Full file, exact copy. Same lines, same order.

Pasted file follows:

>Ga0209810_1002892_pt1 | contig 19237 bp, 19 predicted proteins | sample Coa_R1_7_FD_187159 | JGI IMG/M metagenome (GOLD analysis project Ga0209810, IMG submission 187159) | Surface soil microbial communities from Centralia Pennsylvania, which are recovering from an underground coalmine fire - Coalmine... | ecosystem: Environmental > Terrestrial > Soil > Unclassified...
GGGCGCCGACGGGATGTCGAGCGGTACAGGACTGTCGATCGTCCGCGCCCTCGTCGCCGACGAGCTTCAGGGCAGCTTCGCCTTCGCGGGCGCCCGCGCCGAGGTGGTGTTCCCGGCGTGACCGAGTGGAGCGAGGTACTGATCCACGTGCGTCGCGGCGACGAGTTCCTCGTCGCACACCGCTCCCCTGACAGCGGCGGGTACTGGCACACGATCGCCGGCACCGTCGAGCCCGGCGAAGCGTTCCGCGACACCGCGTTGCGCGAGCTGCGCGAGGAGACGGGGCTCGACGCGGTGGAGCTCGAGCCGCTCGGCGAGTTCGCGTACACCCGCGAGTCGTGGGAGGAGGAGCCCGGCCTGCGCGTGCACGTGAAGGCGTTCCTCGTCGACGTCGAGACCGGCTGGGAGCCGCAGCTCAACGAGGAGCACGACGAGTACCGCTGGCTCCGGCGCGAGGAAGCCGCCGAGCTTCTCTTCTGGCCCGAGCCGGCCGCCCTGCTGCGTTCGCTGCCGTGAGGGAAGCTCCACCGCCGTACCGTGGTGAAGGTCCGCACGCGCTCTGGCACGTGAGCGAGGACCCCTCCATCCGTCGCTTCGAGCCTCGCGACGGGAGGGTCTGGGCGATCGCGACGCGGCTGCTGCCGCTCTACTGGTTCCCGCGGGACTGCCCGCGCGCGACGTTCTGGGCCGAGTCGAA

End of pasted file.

>Ga0209810_1002892_pt1 | contig 19237 bp, 19 predicted proteins | sample Coa_R1_7_FD_187159 | JGI IMG/M metagenome (GOLD analysis project Ga0209810, IMG submission 187159) | Surface soil microbial communities from Centralia Pennsylvania, which are recovering from an underground coalmine fire - Coalmine... | ecosystem: Environmental > Terrestrial > Soil > Unclassified...
GGGCGCCGACGGGATGTCGAGCGGTACAGGACTGTCGATCGTCCGCGCCCTCGTCGCCGACGAGCTTCAGGGCAGCTTCGCCTTCGCGGGCGCCCGCGCCGAGGTGGTGTTCCCGGCGTGACCGAGTGGAGCGAGGTACTGATCCACGTGCGTCGCGGCGACGAGTTCCTCGTCGCACACCGCTCCCCTGACAGCGGCGGGTACTGGCACACGATCGCCGGCACCGTCGAGCCCGGCGAAGCGTTCCGCGACACCGCGTTGCGCGAGCTGCGCGAGGAGACGGGGCTCGACGCGGTGGAGCTCGAGCCGCTCGGCGAGTTCGCGTACACCCGCGAGTCGTGGGAGGAGGAGCCCGGCCTGCGCGTGCACGTGAAGGCGTTCCTCGTCGACGTCGAGACCGGCTGGGAGCCGCAGCTCAACGAGGAGCACGACGAGTACCGCTGGCTCCGGCGCGAGGAAGCCGCCGAGCTTCTCTTCTGGCCCGAGCCGGCCGCCCTGCTGCGTTCGCTGCCGTGAGGGAAGCTCCACCGCCGTACCGTGGTGAAGGTCCGCACGCGCTCTGGCACGTGAGCGAGGACCCCTCCATCCGTCGCTTCGAGCCTCGCGACGGGAGGGTCTGGGCGATCGCGACGCGGCTGCTGCCGCTCTACTGGTTCCCGCGGGACTGCCCGCGCGCGACGTTCTGGGCCGAGTCGAA